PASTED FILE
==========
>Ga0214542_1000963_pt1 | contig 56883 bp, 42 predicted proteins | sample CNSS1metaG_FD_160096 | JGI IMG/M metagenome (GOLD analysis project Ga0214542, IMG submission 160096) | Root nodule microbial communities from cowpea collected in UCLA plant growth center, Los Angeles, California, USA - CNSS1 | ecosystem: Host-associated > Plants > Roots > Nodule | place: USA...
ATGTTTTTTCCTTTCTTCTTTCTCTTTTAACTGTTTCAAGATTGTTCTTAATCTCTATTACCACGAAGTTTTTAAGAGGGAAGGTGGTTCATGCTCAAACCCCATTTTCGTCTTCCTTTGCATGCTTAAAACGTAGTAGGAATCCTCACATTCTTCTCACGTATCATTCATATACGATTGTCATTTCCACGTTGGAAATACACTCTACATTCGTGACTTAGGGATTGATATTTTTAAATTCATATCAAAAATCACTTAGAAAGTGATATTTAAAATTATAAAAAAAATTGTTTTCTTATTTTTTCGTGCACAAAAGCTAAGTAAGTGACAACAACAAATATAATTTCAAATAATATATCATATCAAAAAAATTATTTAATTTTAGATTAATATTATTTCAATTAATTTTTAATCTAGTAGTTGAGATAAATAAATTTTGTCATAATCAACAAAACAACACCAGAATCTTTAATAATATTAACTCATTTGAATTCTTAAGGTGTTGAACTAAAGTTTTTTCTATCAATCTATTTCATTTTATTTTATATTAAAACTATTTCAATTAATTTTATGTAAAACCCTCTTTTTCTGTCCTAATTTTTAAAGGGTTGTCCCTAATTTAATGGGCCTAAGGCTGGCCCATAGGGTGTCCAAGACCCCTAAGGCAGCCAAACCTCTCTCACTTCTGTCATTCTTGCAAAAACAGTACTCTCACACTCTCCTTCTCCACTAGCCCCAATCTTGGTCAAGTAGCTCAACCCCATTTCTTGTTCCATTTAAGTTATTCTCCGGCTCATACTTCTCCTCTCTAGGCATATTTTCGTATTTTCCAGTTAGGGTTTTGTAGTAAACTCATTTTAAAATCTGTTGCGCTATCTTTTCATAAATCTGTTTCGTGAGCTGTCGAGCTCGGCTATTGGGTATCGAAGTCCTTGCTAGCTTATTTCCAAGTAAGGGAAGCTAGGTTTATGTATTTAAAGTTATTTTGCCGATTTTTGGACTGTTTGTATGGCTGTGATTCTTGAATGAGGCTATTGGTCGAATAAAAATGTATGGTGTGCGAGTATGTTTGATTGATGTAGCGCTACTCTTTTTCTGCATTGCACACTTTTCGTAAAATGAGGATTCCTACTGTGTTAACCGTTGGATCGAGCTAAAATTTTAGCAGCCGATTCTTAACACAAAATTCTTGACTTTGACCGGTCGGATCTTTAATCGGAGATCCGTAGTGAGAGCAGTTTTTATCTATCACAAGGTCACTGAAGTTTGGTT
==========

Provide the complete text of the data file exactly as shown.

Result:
>Ga0214542_1000963_pt1 | contig 56883 bp, 42 predicted proteins | sample CNSS1metaG_FD_160096 | JGI IMG/M metagenome (GOLD analysis project Ga0214542, IMG submission 160096) | Root nodule microbial communities from cowpea collected in UCLA plant growth center, Los Angeles, California, USA - CNSS1 | ecosystem: Host-associated > Plants > Roots > Nodule | place: USA...
ATGTTTTTTCCTTTCTTCTTTCTCTTTTAACTGTTTCAAGATTGTTCTTAATCTCTATTACCACGAAGTTTTTAAGAGGGAAGGTGGTTCATGCTCAAACCCCATTTTCGTCTTCCTTTGCATGCTTAAAACGTAGTAGGAATCCTCACATTCTTCTCACGTATCATTCATATACGATTGTCATTTCCACGTTGGAAATACACTCTACATTCGTGACTTAGGGATTGATATTTTTAAATTCATATCAAAAATCACTTAGAAAGTGATATTTAAAATTATAAAAAAAATTGTTTTCTTATTTTTTCGTGCACAAAAGCTAAGTAAGTGACAACAACAAATATAATTTCAAATAATATATCATATCAAAAAAATTATTTAATTTTAGATTAATATTATTTCAATTAATTTTTAATCTAGTAGTTGAGATAAATAAATTTTGTCATAATCAACAAAACAACACCAGAATCTTTAATAATATTAACTCATTTGAATTCTTAAGGTGTTGAACTAAAGTTTTTTCTATCAATCTATTTCATTTTATTTTATATTAAAACTATTTCAATTAATTTTATGTAAAACCCTCTTTTTCTGTCCTAATTTTTAAAGGGTTGTCCCTAATTTAATGGGCCTAAGGCTGGCCCATAGGGTGTCCAAGACCCCTAAGGCAGCCAAACCTCTCTCACTTCTGTCATTCTTGCAAAAACAGTACTCTCACACTCTCCTTCTCCACTAGCCCCAATCTTGGTCAAGTAGCTCAACCCCATTTCTTGTTCCATTTAAGTTATTCTCCGGCTCATACTTCTCCTCTCTAGGCATATTTTCGTATTTTCCAGTTAGGGTTTTGTAGTAAACTCATTTTAAAATCTGTTGCGCTATCTTTTCATAAATCTGTTTCGTGAGCTGTCGAGCTCGGCTATTGGGTATCGAAGTCCTTGCTAGCTTATTTCCAAGTAAGGGAAGCTAGGTTTATGTATTTAAAGTTATTTTGCCGATTTTTGGACTGTTTGTATGGCTGTGATTCTTGAATGAGGCTATTGGTCGAATAAAAATGTATGGTGTGCGAGTATGTTTGATTGATGTAGCGCTACTCTTTTTCTGCATTGCACACTTTTCGTAAAATGAGGATTCCTACTGTGTTAACCGTTGGATCGAGCTAAAATTTTAGCAGCCGATTCTTAACACAAAATTCTTGACTTTGACCGGTCGGATCTTTAATCGGAGATCCGTAGTGAGAGCAGTTTTTATCTATCACAAGGTCACTGAAGTTTGGTT